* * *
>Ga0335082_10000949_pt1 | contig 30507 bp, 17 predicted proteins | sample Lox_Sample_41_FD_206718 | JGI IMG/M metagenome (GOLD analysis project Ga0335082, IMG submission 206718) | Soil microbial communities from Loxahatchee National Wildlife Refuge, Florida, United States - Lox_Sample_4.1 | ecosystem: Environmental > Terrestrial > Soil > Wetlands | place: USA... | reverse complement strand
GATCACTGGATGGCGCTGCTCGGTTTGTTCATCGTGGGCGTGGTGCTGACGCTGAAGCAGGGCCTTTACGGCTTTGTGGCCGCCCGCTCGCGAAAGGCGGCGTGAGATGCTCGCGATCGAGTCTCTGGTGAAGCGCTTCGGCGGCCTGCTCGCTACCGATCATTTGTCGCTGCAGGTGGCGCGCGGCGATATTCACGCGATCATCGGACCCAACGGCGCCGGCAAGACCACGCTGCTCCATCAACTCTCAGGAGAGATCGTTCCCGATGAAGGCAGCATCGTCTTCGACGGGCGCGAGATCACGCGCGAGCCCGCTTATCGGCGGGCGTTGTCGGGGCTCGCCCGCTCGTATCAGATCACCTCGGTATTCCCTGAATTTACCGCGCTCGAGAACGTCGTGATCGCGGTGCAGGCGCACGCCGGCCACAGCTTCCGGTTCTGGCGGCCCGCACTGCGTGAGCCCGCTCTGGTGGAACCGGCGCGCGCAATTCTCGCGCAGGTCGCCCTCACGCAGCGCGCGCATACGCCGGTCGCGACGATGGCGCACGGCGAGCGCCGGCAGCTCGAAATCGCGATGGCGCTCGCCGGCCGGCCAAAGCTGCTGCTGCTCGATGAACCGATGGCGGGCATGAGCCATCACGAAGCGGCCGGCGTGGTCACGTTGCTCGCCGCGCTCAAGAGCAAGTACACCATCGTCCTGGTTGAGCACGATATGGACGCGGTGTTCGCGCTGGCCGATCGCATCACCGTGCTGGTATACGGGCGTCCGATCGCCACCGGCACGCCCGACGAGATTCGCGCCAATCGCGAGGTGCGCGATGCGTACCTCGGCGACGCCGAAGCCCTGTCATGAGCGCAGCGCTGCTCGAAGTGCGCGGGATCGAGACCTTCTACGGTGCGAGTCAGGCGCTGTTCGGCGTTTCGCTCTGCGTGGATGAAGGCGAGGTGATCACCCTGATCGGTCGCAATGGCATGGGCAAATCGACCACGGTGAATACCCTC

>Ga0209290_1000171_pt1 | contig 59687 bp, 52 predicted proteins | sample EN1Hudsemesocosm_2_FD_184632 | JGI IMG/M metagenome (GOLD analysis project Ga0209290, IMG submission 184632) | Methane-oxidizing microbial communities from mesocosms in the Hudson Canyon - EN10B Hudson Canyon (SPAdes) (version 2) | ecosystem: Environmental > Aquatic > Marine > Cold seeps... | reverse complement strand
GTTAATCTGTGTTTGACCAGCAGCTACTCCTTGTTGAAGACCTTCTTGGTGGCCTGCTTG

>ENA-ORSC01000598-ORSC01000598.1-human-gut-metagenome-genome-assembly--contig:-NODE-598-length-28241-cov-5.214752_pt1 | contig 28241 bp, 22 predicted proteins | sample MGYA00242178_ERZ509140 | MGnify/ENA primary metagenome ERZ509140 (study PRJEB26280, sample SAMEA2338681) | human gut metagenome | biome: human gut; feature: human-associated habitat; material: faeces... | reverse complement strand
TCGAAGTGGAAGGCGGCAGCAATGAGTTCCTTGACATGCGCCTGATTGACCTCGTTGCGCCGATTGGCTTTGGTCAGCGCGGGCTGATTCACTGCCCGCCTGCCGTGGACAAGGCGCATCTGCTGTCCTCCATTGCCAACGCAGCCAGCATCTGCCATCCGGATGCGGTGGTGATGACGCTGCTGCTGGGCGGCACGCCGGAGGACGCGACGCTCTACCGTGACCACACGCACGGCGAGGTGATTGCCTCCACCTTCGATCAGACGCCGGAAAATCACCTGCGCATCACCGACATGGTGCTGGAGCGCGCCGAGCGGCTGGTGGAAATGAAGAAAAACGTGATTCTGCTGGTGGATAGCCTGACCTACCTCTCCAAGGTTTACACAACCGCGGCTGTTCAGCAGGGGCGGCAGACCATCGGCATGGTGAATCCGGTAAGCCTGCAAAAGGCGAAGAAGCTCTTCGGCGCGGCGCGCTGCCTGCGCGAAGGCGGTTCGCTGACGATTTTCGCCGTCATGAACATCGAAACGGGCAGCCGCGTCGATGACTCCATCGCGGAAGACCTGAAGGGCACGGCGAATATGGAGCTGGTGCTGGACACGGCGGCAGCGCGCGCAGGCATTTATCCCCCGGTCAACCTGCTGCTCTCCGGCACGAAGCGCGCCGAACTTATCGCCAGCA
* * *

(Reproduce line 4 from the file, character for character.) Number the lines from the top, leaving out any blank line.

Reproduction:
GTTAATCTGTGTTTGACCAGCAGCTACTCCTTGTTGAAGACCTTCTTGGTGGCCTGCTTG